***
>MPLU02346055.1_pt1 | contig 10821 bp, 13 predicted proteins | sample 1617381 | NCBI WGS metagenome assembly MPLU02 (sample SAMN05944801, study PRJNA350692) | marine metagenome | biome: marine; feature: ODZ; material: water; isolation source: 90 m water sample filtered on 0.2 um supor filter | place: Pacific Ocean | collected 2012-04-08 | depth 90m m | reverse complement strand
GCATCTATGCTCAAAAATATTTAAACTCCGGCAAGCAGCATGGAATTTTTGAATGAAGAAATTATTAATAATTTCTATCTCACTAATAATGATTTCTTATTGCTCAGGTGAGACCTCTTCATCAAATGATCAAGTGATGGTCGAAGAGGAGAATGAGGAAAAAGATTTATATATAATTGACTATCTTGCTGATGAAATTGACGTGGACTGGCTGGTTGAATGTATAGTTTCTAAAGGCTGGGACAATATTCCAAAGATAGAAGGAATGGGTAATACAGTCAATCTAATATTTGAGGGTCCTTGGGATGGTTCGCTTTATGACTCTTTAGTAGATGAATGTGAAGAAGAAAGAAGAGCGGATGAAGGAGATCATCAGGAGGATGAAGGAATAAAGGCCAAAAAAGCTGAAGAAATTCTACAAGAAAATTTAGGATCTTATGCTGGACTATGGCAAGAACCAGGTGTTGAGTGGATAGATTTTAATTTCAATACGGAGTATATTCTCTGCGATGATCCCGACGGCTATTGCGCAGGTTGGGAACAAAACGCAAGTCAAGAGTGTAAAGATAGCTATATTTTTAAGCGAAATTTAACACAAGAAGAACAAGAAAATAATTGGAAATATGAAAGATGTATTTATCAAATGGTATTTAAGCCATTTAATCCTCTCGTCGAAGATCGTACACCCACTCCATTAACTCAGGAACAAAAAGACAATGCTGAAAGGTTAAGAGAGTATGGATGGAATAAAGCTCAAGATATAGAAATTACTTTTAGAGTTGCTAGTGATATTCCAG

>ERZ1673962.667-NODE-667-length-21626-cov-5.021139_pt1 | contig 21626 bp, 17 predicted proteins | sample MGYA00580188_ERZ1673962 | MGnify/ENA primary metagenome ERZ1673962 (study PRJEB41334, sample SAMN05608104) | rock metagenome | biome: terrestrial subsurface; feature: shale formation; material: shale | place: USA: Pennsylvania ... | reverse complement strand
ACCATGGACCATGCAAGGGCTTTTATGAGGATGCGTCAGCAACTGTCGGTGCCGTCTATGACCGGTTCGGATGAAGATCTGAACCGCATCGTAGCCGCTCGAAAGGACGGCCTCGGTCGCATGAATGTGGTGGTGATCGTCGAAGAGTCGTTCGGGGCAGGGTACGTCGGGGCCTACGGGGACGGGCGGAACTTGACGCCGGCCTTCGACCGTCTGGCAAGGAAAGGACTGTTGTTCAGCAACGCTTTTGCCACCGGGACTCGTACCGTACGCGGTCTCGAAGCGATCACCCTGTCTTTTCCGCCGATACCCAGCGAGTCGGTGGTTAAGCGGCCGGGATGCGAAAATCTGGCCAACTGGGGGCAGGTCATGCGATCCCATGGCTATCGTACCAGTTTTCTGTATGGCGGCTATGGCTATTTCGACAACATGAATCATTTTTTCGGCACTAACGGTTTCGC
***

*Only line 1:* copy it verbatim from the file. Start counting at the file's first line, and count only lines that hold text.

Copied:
>MPLU02346055.1_pt1 | contig 10821 bp, 13 predicted proteins | sample 1617381 | NCBI WGS metagenome assembly MPLU02 (sample SAMN05944801, study PRJNA350692) | marine metagenome | biome: marine; feature: ODZ; material: water; isolation source: 90 m water sample filtered on 0.2 um supor filter | place: Pacific Ocean | collected 2012-04-08 | depth 90m m | reverse complement strand